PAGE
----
A qualitative interview study of people living with well-controlled Type 1 diabetes

Debbie M Smith, Peter J. Donnelly, John Howe, Terry Mumford, Alan Campbell, Angela Ruddock, Stephanie Tierney, Alison Wearden

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    While many people with Type 1 diabetes find it difficult to achieve recommended blood glucose levels, a minority do achieve good control. Our study was conceived by patient and public (PP) partners and sought to learn about experiences of people living with well-controlled diabetes.

    A collaboration between academic health psychologists and five PP partners with experience of diabetes, who were trained to conduct and analyse semi-structured interviews. Fifteen adults with well-controlled Type 1 diabetes were interviewed about the history of their diabetes and their current self-management practices. Interviews were subjected to inductive thematic analysis.

    Eight sub-themes were arranged into two overarching themes, ‘facing up to diabetes’ and ‘balance leads to freedom’. Participants described a process of acceptance and mastery of diabetes, and talked about how they gained a deeper understanding of bodily processes through trial and error.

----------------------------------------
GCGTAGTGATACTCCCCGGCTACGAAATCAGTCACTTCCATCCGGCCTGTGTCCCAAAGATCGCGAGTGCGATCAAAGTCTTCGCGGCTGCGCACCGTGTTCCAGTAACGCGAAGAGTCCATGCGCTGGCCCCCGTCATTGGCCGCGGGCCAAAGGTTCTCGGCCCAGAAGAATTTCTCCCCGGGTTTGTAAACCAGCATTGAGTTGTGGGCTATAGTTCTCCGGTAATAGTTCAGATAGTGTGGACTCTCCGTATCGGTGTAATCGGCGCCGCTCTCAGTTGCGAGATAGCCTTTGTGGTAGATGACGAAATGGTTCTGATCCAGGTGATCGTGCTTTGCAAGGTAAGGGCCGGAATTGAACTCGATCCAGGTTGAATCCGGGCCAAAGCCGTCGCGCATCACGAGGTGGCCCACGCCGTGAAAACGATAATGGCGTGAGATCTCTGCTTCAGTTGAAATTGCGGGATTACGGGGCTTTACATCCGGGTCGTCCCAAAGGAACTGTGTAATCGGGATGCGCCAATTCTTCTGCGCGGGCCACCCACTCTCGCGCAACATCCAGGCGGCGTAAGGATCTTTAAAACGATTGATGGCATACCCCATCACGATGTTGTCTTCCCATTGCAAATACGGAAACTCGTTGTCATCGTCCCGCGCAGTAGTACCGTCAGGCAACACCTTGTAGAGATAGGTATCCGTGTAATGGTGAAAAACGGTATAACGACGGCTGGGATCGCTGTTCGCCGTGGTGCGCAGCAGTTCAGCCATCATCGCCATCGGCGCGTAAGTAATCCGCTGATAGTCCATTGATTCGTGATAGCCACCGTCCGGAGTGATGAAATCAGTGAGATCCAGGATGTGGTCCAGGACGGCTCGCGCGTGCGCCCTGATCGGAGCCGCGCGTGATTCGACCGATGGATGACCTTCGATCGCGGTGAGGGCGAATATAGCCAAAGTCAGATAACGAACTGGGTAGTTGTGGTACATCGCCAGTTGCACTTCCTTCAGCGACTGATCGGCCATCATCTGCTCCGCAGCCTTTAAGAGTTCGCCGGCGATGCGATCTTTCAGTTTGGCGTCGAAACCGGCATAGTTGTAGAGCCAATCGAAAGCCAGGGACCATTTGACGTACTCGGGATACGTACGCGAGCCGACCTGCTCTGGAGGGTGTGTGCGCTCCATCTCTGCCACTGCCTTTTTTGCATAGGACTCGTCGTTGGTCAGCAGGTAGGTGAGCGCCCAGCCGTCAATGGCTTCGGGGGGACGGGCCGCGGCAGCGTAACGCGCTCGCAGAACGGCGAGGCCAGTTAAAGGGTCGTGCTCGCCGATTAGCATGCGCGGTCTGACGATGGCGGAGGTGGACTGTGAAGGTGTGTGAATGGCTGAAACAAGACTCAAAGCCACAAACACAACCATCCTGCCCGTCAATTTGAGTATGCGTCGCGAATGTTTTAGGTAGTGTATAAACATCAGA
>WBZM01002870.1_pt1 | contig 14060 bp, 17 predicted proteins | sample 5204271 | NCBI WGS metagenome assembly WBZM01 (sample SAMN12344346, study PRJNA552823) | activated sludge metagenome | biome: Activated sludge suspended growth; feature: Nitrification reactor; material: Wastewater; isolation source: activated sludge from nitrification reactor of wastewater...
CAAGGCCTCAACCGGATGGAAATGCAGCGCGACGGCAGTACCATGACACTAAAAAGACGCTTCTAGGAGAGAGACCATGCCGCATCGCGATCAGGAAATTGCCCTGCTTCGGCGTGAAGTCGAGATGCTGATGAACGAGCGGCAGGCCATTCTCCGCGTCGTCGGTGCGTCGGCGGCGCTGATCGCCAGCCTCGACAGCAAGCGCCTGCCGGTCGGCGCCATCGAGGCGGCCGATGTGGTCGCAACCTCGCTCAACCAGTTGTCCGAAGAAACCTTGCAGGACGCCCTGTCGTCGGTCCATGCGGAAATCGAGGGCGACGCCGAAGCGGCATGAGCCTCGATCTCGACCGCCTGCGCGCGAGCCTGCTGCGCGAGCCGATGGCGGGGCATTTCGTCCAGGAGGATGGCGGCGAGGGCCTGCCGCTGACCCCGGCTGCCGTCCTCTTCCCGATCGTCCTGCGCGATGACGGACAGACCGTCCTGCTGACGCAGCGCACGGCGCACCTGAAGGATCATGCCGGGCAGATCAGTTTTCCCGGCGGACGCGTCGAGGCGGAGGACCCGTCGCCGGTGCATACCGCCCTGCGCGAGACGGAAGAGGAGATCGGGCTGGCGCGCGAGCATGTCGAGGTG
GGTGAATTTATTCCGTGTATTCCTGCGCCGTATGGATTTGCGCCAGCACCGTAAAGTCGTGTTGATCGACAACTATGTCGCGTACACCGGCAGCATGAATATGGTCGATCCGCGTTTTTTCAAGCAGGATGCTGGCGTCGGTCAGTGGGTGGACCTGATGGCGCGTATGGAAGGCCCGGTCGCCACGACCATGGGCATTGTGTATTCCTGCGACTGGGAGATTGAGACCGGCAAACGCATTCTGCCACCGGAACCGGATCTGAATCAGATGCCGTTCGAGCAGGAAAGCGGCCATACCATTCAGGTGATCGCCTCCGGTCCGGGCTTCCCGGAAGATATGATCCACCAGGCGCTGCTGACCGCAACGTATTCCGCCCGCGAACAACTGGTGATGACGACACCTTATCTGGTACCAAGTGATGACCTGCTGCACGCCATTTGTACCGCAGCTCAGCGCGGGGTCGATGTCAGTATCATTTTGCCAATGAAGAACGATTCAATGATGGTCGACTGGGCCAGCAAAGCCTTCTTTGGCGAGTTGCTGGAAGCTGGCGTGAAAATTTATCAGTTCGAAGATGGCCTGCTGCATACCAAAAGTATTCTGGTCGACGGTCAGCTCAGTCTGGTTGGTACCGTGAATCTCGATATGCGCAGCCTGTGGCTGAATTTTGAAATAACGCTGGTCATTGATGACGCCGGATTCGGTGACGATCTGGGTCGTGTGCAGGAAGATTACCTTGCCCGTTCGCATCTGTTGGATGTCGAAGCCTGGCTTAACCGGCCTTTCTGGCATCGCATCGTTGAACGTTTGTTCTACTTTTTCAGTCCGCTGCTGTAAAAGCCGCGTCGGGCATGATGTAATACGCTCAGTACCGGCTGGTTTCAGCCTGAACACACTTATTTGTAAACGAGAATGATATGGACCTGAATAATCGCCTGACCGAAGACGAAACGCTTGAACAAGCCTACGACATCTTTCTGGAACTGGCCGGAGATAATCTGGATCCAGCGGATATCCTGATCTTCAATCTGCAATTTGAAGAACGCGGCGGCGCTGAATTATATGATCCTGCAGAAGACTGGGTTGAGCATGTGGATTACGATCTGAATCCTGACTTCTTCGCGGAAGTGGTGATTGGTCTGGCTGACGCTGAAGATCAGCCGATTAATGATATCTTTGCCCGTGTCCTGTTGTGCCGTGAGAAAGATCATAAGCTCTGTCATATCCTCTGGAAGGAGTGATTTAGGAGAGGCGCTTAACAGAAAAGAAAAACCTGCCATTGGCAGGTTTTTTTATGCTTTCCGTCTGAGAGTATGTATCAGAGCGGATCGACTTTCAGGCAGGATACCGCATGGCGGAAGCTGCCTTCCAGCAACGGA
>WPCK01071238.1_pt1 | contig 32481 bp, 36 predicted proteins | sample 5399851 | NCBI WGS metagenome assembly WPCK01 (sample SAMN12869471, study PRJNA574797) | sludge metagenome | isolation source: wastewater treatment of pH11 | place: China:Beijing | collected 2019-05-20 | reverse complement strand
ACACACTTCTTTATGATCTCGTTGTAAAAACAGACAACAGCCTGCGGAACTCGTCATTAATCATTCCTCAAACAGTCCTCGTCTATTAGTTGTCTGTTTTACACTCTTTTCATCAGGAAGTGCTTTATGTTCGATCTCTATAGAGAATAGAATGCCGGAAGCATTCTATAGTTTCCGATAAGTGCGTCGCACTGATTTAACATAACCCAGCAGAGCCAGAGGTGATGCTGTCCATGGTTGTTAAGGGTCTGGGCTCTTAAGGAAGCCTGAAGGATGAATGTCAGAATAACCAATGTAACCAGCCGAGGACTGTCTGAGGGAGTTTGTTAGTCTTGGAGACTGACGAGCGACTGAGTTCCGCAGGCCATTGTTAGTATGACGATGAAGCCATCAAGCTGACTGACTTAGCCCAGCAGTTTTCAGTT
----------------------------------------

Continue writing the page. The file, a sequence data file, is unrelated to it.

Based on the experiences of people with well-controlled Type 1 diabetes, interventions for people with this condition should encourage acceptance of the diagnosis and increasing confidence to experiment with behaviours (trial and error) to encourage ‘mastery’ of self-management. The research collaboration described here is an example of best practice for future researchers wanting to actively engage PP partners.
    Original languageEnglish
    Pages (from-to)872-887
    Number of pages16
    JournalPsychology and Health
    Issue number7
    Publication statusPublished - 19 Jan 2018


    • semi-structured interviews
    • well-controlled glucose levels
    • qualitative research
    • patient and public involvement
    • Type 1 diabetes
    • thematic analysis


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